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  • In an open system, an organization takes in resources from its external environment and converts or transforms them into goods and services that are sent back to that environment, where they are bought by customers. The activities of most organizations can be modeled using the open-systems view. Consider asking students to apply the open systems model to a company’s processes. The system is said to be open because the organization draws from and interacts with the external environment to secure resources, transform them, and then sell the products created to customers.
  • 4 Figure 1.1 illustrates how organizational behavior concepts and theories allow people to correctly understand, describe, and analyze the characteristics of individuals, groups, work situations, and the organization itself.
  • Organizational behavior can be examined at 3 levels: organizational, group, and individual. OB is particularly important to managers.
  • Figure 1.3 illustrates how the text covers the three levels of organizational behavior. Part I includes chapters 2-9. Part 2 includes chapters 10-15. Part 3 includes chapters 16-18.
  • The first challenge is the changing social and cultural environment. Forces in the social and cultural environment are those that are due to changes in the way people live and work – changes in values, attitudes, and beliefs brought about by changes in a nation’s culture and the characteristics of its people. National culture is the set of values or beliefs that a society considers important and the norms of behavior that are approved or sanctioned in that society. Over time, national cultures change and this affects the values and beliefs of each nation’s members. Ethics scandals have hit many companies recently including Tyco, Adelphia, Enron, and Arthur Andersen. An organization’s ethics are the values, beliefs, and moral rules its managers and employees should use to analyze or interpret a situation and then decide what is the most appropriate way to behave. Ethical organizational behavior affects the well-being (happiness, health, and prosperity) of a nation, an organization, citizens, and employees. Metabolife International’s use of ephedra in its supplements is used as an example in the text. Ethics also define an organization’s social responsibility – its obligations toward people or groups outside the organization that are directly affected by its actions.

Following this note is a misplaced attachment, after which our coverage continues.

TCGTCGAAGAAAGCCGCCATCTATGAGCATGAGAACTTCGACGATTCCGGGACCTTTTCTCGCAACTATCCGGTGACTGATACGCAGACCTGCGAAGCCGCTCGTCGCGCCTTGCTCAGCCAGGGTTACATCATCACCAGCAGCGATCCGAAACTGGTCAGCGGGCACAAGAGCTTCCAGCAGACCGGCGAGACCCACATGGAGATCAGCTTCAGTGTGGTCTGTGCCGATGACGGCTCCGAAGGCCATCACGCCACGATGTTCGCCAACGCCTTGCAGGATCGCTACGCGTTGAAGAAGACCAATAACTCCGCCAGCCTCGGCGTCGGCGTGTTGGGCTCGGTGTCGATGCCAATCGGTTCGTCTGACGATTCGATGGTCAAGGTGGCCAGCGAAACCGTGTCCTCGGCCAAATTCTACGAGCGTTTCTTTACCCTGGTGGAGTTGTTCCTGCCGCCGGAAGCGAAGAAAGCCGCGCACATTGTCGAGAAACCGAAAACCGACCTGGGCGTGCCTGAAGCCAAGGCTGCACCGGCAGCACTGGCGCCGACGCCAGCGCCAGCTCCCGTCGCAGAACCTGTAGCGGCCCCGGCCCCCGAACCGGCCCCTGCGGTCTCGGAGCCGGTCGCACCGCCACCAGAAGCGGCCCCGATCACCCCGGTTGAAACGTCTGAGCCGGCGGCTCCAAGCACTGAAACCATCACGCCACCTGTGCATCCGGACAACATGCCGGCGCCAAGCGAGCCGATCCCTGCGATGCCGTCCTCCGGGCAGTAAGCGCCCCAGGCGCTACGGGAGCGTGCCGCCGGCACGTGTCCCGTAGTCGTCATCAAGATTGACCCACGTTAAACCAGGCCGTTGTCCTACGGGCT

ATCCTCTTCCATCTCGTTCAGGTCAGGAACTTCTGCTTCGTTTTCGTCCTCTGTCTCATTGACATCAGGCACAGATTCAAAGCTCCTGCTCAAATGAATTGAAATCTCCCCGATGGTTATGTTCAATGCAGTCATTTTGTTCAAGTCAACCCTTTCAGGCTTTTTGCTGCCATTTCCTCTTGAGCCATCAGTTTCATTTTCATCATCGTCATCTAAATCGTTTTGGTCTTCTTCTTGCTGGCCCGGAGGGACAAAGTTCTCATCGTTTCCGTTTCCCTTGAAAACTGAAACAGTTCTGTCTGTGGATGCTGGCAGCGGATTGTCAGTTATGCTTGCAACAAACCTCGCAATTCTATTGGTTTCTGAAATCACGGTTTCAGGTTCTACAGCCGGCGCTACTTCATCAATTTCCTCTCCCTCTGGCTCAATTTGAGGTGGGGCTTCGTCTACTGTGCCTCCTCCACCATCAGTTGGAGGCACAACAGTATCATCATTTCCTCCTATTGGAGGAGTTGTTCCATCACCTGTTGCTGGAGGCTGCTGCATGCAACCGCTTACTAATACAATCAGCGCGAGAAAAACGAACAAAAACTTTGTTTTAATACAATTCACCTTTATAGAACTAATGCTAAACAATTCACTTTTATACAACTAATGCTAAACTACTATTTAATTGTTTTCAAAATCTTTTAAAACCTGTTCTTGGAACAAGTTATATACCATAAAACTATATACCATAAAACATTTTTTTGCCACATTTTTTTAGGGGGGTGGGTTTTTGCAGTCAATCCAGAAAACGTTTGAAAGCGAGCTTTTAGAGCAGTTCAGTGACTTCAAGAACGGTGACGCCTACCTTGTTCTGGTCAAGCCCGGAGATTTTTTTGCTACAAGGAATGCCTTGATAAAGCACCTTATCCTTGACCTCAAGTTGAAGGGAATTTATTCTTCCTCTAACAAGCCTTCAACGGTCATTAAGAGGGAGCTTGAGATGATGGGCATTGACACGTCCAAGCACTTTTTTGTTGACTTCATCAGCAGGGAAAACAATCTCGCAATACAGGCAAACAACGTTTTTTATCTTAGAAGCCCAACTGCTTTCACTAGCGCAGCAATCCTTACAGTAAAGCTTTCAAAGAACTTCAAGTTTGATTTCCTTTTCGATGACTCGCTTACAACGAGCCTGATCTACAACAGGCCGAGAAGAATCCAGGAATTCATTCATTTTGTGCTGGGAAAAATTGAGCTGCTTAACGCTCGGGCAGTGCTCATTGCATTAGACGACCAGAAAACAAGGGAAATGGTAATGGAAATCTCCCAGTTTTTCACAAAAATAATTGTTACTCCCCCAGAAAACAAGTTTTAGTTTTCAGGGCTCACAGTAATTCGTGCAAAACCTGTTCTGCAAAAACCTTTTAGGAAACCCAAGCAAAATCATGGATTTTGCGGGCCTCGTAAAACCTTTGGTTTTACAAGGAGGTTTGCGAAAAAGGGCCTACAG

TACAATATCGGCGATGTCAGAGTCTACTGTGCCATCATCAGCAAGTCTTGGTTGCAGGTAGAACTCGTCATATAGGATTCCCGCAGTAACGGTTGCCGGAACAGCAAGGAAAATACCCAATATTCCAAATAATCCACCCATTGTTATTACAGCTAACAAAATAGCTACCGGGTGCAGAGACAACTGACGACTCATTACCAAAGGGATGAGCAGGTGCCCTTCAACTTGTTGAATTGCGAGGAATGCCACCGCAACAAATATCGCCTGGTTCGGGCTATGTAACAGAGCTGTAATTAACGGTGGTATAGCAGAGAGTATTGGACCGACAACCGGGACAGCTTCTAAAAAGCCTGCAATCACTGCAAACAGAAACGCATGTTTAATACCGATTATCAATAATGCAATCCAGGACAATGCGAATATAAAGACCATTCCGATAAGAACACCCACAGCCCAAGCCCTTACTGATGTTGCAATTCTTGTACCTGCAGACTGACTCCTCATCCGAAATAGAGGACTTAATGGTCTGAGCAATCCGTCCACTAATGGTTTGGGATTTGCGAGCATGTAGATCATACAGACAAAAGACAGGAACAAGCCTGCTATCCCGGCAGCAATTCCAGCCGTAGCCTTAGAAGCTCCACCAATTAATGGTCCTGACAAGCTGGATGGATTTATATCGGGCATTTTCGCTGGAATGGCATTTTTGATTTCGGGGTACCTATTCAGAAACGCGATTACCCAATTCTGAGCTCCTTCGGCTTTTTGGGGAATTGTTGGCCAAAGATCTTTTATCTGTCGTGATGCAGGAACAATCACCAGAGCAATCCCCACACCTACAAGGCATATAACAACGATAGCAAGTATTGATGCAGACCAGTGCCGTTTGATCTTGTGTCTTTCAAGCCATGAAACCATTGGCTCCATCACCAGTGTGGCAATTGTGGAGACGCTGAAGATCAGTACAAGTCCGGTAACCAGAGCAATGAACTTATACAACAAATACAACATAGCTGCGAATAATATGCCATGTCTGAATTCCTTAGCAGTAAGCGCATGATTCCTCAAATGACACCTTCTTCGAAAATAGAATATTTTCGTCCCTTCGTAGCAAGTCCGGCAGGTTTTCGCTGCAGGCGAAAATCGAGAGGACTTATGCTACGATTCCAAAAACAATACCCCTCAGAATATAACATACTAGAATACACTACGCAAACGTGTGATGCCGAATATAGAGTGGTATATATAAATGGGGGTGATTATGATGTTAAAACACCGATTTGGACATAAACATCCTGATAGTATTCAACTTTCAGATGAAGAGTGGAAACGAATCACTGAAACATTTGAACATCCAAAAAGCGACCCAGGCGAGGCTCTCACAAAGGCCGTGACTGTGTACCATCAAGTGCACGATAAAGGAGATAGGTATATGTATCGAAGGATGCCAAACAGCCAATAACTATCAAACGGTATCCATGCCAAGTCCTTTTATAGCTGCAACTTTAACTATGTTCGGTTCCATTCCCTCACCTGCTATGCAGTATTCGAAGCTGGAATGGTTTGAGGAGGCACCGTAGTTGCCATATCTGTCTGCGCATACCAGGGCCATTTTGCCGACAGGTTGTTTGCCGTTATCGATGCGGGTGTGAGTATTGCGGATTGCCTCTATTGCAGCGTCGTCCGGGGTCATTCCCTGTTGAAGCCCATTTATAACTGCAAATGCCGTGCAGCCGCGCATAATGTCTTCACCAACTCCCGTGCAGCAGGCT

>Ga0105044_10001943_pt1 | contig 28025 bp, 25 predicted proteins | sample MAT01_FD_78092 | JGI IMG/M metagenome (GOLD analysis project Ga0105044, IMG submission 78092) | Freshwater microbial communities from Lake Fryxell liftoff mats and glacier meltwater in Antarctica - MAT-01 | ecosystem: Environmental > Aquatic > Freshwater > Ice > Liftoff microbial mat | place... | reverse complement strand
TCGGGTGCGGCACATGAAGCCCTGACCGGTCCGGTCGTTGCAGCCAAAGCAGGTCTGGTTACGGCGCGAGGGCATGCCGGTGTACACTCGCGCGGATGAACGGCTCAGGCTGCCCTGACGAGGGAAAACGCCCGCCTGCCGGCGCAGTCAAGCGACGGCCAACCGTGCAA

• Figure 1.6 illustrates the characteristics used to define the bases of diversity.
  • Diversity is differences resulting from age, gender, race, ethnicity, religion, sexual orientation, and socioeconomic background, and capabilities/ disabilities. The increasing diversity of the work force presents three challenges for organizations and their managers: a fairness and justice challenge, a decision-making and performance challenge, and a flexibility challenge. A goal to increase diversity can strain an organization’s ability to satisfy the aspirations of at least part of its work force. Actively recruiting and promoting minorities can lead to difficult equity issues. How can organizations benefit from the attitudes and perspectives of people with diverse backgrounds? The third diversity challenge is to be sensitive to the needs of different kinds of employees and to try to develop flexible employment approaches that increase their well-being. Examples include new benefits packages customized to needs of different groups of employees (e.g., domestic partner benefits), flextime, job sharing, and mentoring.
  • Diversity is differences resulting from age, gender, race, ethnicity, religion, sexual orientation, and socioeconomic background, and capabilities/ disabilities. The increasing diversity of the work force presents three challenges for organizations and their managers: a fairness and justice challenge, a decision-making and performance challenge, and a flexibility challenge. A goal to increase diversity can strain an organization’s ability to satisfy the aspirations of at least part of its work force. Actively recruiting and promoting minorities can lead to difficult equity issues. How can organizations benefit from the attitudes and perspectives of people with diverse backgrounds? The third diversity challenge is to be sensitive to the needs of different kinds of employees and to try to develop flexible employment approaches that increase their well-being. Examples include new benefits packages customized to needs of different groups of employees (e.g., domestic partner benefits), flextime, job sharing, and mentoring.